Mr. Matthews' Second Counterclaim alleges violations under 17 U.S.C. §§ 1201 and 1202 of the Digital Millennium Copyright Act. Section 1201(a) provides "[n]o person shall circumvent a technological measure that effectively controls access to a work protected under this title." TD Ameritrade contends that Mr. Matthews has not provided facts to show that TD Ameritrade bypassed the requisite technological measure in accessing and obtaining Mr. Matthews' code.[44] Mr. Matthews asserts that "it is . . . common knowledge that hard drives have for many years . . . used encryption technology to secure information on the hard drives."[45]

         A technological measure "effectively controls access to a work if the measure, in the ordinary course of its operation, requires the application of information, or a process or a treatment, with the authority of the copyright owner, to gain access to the work."[46] The House Judiciary Committee provided the following analogy:

[t]he act of circumventing a technological protection measure put in place by a copyright owner to control access to a copyrighted work is the electronic equivalent of breaking into a locked room in order to obtain a copy of a book.[47]

         Mr. Matthews' First Amended Answer and Counterclaims alleges that TD Ameritrade hacked his computer, "destroyed Defendant's hard drive controller, " and "copied the routines" he had created.[48] But Mr. Matthews did not allege any facts regarding the security of his hard drive or facts to indicate that his hard drive had encryption technology that was circumvented by TD Ameritrade. Although a hard drive with adequate protections could be a "technological measure, " Mr. Matthews has failed to allege sufficient facts to push this claim "across the line from conceivable to plausible."[49]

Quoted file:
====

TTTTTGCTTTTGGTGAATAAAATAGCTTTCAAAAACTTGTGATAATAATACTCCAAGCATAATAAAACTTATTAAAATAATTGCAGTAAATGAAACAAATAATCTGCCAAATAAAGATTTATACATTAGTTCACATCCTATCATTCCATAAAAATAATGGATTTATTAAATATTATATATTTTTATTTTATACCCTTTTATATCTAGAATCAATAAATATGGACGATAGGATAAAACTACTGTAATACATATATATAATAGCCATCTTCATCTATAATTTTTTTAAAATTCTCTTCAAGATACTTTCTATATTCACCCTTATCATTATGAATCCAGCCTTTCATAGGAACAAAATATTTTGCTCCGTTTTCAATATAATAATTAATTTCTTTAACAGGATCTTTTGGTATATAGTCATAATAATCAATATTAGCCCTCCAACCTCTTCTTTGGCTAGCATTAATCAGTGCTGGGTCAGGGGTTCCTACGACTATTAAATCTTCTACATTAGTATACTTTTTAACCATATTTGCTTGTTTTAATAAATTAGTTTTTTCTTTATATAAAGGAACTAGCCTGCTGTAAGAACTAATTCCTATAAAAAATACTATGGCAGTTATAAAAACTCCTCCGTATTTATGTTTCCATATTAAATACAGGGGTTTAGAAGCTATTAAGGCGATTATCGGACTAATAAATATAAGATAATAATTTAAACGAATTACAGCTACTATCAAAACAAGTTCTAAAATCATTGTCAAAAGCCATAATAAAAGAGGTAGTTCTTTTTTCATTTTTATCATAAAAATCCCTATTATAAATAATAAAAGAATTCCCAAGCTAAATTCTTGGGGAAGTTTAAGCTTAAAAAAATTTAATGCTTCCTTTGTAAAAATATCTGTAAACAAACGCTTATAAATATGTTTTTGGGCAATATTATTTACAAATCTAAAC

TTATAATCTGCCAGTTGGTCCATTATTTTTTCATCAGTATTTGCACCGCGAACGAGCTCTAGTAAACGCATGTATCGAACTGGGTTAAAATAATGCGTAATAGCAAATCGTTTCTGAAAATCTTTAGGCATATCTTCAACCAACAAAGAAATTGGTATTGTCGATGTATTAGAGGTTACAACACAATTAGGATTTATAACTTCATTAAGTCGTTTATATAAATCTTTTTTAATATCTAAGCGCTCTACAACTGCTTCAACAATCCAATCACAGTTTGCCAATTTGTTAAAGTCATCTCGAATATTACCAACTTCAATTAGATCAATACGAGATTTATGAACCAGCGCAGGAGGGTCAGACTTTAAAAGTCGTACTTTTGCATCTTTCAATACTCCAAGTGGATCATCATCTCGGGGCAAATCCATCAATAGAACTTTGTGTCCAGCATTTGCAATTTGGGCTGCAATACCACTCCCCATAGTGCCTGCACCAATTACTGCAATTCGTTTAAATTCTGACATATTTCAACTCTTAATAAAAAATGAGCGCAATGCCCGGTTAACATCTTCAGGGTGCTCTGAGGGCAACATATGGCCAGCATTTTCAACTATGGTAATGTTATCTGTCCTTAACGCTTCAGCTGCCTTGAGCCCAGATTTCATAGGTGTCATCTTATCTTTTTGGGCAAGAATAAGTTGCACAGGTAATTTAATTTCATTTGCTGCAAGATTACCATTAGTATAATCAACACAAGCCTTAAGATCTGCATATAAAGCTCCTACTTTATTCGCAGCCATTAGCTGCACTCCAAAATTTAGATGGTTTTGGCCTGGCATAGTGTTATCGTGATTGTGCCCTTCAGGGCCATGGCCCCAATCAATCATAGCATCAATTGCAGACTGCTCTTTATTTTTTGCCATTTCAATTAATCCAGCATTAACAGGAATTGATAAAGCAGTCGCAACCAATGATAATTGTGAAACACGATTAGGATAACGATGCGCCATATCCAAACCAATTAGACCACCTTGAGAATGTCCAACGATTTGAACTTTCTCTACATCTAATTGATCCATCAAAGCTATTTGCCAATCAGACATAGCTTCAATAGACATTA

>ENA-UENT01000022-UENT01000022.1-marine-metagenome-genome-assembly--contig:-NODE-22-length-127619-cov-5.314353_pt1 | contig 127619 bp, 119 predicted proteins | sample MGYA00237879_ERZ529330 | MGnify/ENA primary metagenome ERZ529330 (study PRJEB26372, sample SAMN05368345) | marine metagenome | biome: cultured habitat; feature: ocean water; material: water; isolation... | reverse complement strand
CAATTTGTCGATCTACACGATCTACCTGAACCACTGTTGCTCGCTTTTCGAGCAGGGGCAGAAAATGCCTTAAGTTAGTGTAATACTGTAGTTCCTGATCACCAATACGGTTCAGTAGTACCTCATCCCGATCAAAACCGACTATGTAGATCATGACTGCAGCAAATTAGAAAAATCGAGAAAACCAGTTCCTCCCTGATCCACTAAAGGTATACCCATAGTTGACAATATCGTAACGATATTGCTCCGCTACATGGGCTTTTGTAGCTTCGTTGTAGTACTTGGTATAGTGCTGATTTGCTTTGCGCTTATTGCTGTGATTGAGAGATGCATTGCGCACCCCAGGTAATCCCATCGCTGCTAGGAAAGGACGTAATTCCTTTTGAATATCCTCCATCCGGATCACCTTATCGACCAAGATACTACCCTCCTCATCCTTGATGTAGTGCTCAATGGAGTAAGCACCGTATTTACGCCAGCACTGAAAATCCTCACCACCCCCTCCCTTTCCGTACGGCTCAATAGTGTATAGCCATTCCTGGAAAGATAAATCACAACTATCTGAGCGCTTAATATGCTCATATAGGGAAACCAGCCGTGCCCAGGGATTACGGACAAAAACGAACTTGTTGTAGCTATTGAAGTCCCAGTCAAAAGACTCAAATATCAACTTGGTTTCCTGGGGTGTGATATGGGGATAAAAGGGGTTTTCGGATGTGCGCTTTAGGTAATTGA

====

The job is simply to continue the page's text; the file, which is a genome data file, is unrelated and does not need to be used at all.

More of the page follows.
Mr. Matthews also alleges that TD Ameritrade violated 17 U.S.C. § 1202 of the Digital Millennium Copyright Act.[50] Section 1202(b) provides that "[n]o person shall, without the authority of the copyright owner or the law . . . (1) intentionally remove or alter any copyright management information ... ."[51] Under the statute, "copyright management information" includes "[t]he name of, and other identifying information about, the author of a work."[52]